Joe Borowski may not be a familiar name to the younger set of pro-lifers today, but it is safe to bet that his contributions to the pro-life movement have not been forgotten by the older generation. In the 1980’s he came closer than anyone else in challenging the laws surrounding abortion in Canada in and achieving pro-life legislation. His biographer, Lianne Laurence, even described his attempt as “the most sensational trial [in Canada] since Louis Riel was sentenced to hang for treason nearly a century ago.”
Raised on a farm in Wishart, Saskatchewan by Polish immigrant parents, Joe learned the value of hard work. He set off to make his own way through life at the age 14 and married the love of his life, Jean, at 19. They raised three children together. Undoubtedly, his family proved a source of love and support during his years of activism on behalf of the pre-born.
A controversial figure, and pro-active citizen, he first gained public renown for camping outside the Legislature in Winnipeg in order to bring awareness to issues he felt were important, such as a lack of free municipal elections in certain towns. Borowski achieved political success after being recruited to run for a provincial NDP candidate position in the riding of Churchill, Manitoba, winning the seat in the early 1970’s. As Transportation Minister for the province, his career was notable because of his concern for working class voters.
Borowski was never silent on the issues that mattered to him. One of those issues was the defense of pre-born children. He used his time in office to try and prevent public money from being spent on clinics which referred for abortions. Eventually, Joe had to leave the NDP, a party he had long supported and where he had a comfortable position, because they were not compatible with his pro-life views.
Joe was involved in many pro-life initiatives over the years, including Campaign Life Coalition. However, he is most well-known for his attempt to prove that abortion violated the rights of pre-born children. In 1978 he brought forward a case to the Supreme Court of Canada arguing that abortion violated the Canadian Bill of Rights, which guaranteed the right to life for all Canadians. His first step in the battle was to prove that he was eligible to bring forward such as case on behalf of pre-born children, which he won. The case was then presented to court in Regina in 1983.
Borowski and his lawyer, Dr. Morris Shumiatcher, set out to end taxpayer funding for abortion and prove that the pre-born were human persons, in possession of the right to life which was now guaranteed by the new Canadian Charter of Rights and Freedoms, enacted into law in 1982. They brought forward expert testimony from around the world, to show the court the humanity of the children and the inhumanity of abortion. Borowski had a plan to show the children’s humanity with a stunning visual image.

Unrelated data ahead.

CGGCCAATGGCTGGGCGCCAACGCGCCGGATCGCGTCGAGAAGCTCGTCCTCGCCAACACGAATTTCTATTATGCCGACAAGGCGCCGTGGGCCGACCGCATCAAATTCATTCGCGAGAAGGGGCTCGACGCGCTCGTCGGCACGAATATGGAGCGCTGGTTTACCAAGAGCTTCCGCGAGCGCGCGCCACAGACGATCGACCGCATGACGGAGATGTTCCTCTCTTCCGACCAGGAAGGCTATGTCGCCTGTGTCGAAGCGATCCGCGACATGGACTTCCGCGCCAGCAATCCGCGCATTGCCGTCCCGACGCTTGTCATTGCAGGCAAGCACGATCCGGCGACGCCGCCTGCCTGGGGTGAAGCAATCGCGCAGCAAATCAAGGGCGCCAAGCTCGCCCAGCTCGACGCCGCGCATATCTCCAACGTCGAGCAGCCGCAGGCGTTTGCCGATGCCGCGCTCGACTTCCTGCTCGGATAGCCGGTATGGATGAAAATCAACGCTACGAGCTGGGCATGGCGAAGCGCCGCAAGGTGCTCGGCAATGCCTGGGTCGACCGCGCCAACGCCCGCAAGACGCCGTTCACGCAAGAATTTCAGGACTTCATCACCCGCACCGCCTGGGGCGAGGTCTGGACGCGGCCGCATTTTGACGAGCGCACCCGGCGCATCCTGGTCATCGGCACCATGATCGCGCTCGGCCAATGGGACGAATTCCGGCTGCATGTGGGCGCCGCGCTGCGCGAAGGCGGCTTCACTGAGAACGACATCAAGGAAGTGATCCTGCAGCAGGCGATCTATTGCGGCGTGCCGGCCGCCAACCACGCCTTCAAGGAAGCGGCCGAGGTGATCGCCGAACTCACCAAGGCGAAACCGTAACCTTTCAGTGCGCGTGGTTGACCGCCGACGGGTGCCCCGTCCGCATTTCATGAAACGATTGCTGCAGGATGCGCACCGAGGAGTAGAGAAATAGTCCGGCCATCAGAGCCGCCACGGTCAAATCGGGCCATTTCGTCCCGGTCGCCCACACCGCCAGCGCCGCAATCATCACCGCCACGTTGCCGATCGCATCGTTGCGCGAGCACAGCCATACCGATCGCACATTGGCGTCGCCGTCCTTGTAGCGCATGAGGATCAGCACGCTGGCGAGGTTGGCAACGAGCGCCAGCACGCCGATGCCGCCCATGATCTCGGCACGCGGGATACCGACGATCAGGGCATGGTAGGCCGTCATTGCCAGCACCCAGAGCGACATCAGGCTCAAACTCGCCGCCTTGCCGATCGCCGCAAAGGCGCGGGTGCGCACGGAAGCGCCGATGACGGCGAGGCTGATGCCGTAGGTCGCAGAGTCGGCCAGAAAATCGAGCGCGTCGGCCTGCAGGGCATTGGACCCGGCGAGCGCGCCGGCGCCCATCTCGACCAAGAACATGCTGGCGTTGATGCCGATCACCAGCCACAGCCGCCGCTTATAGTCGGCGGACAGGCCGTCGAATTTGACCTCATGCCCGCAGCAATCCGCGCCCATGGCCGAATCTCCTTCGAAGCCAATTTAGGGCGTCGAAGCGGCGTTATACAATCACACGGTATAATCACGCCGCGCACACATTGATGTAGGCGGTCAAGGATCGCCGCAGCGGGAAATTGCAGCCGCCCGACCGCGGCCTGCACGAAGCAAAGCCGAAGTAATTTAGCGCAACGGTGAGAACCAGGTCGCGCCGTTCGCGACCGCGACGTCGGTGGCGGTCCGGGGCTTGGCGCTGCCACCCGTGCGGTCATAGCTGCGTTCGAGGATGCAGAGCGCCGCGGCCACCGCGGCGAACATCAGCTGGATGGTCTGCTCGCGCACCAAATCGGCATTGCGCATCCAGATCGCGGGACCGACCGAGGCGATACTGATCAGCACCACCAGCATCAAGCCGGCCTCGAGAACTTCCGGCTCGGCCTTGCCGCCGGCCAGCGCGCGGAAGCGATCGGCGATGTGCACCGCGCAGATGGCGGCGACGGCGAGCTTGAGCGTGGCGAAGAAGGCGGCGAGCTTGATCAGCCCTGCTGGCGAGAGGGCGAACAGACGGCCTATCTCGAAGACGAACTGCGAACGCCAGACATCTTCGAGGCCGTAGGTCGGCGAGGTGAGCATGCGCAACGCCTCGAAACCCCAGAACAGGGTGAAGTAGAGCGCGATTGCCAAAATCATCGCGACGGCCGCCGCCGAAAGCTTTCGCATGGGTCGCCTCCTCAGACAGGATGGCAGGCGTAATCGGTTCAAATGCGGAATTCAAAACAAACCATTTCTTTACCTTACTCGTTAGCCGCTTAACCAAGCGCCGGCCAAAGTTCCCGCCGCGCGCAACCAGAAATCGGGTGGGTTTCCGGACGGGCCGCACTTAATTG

On his day in the Supreme Court in 1988, Joe showed up with two jars containing a ten-week-old fetus and a seven-month old fetus. He wanted to show the judges the children, knowing that it would be very convincing evidence of their humanity. Unfortunately, his lawyer disagreed, claiming they were inappropriate to bring to court. In defense of his actions, Joe explained that using the fetuses as evidence “…wasn’t a question of indignity. We didn’t dig up the grave…I think it is no less grotesque than the people who are killing babies.”
The Supreme Court heard Borowski’s case in October of 1988, but reserved judgment for 5 months. In the meantime, Dr. Henry Morgentaler’s case, an attempt to eliminate the existing abortion laws, was heard before the Supreme Court and a decision passed down, giving the victory to Morgentaler. In the end, the Supreme Court essentially dismissed Borowski’s case, citing the Morgentaler case as making the defense of the pre-born irrelevant, since there was now no law about abortion in existence in Canada. He had come so close to his goal only to be thwarted by clever political maneuvering.
Joe Borowski is an example for all pro-lifers to follow. A colorful personality, he has often been portrayed as eccentric and radical. Yet, what were his eccentricities? What made him a radical? He didn’t pay his income taxes because the money would go towards killing babies. He brought a legal challenge to the Supreme Court of Canada on behalf of those babies, because they weren’t being protected. He went on an eighty-day hunger strike in 1981 to garner attention to the deaths of the pre-born because abortions were continuing daily. Perhaps, as Stephen Tardiff puts it, “his greatest eccentricity was his sanity.” After all, if society has seemingly gone mad, killing its weakest and most vulnerable members, wouldn’t actions like those be the most sane response?
As Saint Marie-Eugenie of Jesus once said, “Love never says: I have done enough!” By this standard, we can see Borowski’s great love for all people through his tireless work on behalf of pre-born people, never settling for just enough to ease his conscience. His whole life was given up as a witness to the humanity of the babies and the fight for their protection. Let us follow in his footsteps and allow ourselves to be haunted by the question: have I done enough?